Pedagogy and Phrenology

Re: Gene V GlassWhy I Am No Longer a Measurement Specialist

When I was learning research statistics, the standard cautionary tale on construct validity featured the foibles of Phrenology, the onetime pseudoscience that sought to psych out a person’s aptitude and character by measuring the bumps on his or her head to the last decimal place.

It appears that Phrenology never dies, it just fads away in ever new fashions.

Posted in Assessment, Construct Validity, Education, Measurement, Pedagogy, Phrenology, Statistics, Testing | Tagged , , , , , , , | Leave a comment

Quiz Biz

When I taught undergrad math, I told my students that tests were simply a means of communication between student and teacher designed to guide the instruction process, that it was a matter of some inconvenience that third parties had taken it on themselves to intrude on that two-way dialogue — but that was just the way the world was and we had to deal with it as best we could without losing sight of the main purpose of what we were about.

As things have turned out in today’s inverted world, corporations and corporate owned politicians have totally perverted the natural student-teacher relationship beyond all hope of recognition.

And it has to stop.

Or the nation will really be at risk …

Posted in Assessment, Communication, Dialogue, Education, Inquiry, Learning, Pedagogy, Teaching, Testing | Tagged , , , , , , , , | Leave a comment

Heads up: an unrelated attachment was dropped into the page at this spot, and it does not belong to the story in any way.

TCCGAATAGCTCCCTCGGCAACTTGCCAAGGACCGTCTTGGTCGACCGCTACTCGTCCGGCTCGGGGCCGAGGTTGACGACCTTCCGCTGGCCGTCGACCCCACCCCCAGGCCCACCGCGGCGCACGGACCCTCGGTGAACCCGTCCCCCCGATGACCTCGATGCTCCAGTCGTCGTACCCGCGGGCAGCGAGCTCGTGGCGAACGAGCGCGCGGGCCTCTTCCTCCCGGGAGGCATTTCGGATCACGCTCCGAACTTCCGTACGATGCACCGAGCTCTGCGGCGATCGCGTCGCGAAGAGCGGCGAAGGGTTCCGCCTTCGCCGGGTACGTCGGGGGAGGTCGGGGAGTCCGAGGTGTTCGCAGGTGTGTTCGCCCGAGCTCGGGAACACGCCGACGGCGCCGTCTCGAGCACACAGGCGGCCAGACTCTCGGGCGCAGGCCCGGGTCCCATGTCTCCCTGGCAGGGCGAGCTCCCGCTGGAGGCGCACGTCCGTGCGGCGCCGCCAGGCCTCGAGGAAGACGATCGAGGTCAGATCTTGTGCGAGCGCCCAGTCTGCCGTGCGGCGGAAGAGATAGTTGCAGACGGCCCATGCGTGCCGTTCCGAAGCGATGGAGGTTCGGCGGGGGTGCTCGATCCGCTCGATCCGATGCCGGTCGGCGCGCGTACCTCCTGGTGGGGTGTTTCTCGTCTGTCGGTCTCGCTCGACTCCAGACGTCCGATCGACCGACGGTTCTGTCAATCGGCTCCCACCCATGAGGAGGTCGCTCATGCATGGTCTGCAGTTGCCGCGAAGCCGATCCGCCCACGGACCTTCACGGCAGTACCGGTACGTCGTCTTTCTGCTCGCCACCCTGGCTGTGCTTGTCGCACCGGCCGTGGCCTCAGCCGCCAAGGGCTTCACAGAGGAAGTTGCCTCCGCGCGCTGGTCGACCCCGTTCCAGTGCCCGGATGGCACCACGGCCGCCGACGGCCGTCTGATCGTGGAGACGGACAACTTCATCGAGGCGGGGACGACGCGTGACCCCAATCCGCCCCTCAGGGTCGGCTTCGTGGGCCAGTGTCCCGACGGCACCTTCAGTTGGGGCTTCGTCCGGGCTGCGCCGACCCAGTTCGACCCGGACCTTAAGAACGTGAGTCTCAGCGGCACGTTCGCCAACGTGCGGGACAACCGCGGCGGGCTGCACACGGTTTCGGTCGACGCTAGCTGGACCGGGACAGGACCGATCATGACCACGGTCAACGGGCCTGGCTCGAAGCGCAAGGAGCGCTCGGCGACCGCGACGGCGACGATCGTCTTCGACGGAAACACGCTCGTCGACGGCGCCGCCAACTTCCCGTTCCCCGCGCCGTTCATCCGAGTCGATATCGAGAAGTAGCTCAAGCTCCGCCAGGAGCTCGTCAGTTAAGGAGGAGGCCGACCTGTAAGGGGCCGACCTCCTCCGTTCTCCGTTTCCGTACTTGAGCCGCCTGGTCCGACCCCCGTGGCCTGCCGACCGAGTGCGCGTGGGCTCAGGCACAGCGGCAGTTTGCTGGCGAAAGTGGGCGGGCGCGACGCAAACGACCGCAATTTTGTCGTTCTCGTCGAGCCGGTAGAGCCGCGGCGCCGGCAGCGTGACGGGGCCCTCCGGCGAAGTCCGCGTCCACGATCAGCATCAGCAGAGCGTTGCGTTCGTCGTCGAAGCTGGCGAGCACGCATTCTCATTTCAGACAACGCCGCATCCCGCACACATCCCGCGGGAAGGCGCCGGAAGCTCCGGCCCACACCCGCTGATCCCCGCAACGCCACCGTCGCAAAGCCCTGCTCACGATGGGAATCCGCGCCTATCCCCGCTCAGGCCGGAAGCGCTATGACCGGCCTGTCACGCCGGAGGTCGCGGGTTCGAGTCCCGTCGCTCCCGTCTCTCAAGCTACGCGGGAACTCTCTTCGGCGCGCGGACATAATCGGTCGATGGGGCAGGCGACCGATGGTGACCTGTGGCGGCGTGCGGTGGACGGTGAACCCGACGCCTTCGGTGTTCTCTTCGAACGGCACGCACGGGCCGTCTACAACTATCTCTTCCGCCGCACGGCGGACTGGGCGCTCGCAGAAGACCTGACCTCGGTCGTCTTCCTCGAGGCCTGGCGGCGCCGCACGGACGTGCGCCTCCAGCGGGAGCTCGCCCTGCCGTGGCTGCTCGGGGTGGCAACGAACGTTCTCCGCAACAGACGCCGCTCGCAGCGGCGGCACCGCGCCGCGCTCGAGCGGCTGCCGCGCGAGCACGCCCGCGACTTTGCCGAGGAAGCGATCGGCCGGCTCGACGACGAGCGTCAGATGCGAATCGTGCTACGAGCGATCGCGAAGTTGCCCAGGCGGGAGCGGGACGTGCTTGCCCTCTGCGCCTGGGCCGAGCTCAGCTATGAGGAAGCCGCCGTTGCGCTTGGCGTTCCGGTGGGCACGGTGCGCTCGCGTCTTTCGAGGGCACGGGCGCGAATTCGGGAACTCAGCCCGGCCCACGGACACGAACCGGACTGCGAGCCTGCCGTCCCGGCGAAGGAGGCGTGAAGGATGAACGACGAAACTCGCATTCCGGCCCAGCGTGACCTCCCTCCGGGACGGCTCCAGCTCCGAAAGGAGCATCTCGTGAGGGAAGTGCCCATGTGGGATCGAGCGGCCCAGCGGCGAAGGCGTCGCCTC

Zeroth Law Of Semiotics • Comment 7

Re: Peirce List Discussion

I still have in mind trying to show how the principle I dubbed the Zeroth Law Of Semiotics can help us see what is really going on with a number of old puzzles like the Liar Paradox, but the discussion that ensued ranged far more widely than I had anticipated, so give me a while to collect my thoughts and I’ll return to the subject another day.

For anyone else who may have gotten lost along the way, here are the blog posts that I used to chart the discussion in my own mind, patched together from my half of the conversation:

Posted in Denotation, Epimenides, Extension, Liar Paradox, Logic, Nominalism, Peirce, Peirce List, Pragmatics, Pragmatism, Rhetoric, Semantics, Semiositis, Semiotics, Sign Relations, Syntax, Zeroth Law Of Semiotics | Tagged , , , , , , , , , , , , , , , , | 2 Comments

Zeroth Law Of Semiotics • Comment 6

Re: Peirce List Discussion

By way of orientation to the task at hand, we are investigating a type of slippage that occurs in the gap between natural language, with the natural assumptions it has evolved to take for granted, rightly or wrongly, and the discipline of logic as normative semiotics.

Just to be clear about my own take on the task, I am not trying to set forth any universal conclusions about self-reference — prior to beginning a thorough analysis I would probably guess that some forms of real or apparent self-reference do make sense while others are more problematic.

One of the things we have our pragmatism for is to clear up conceptual confusions — here I am taking a single example of one such confusion, the so-called liar paradox, to illustrate how setting a communicational problem within the frame of a triadic sign relation and applying the tools of pragmatic analysis (for starters, the pragmatic maxim) can serve to clarify the problematic situation, even to the point of a full resolution.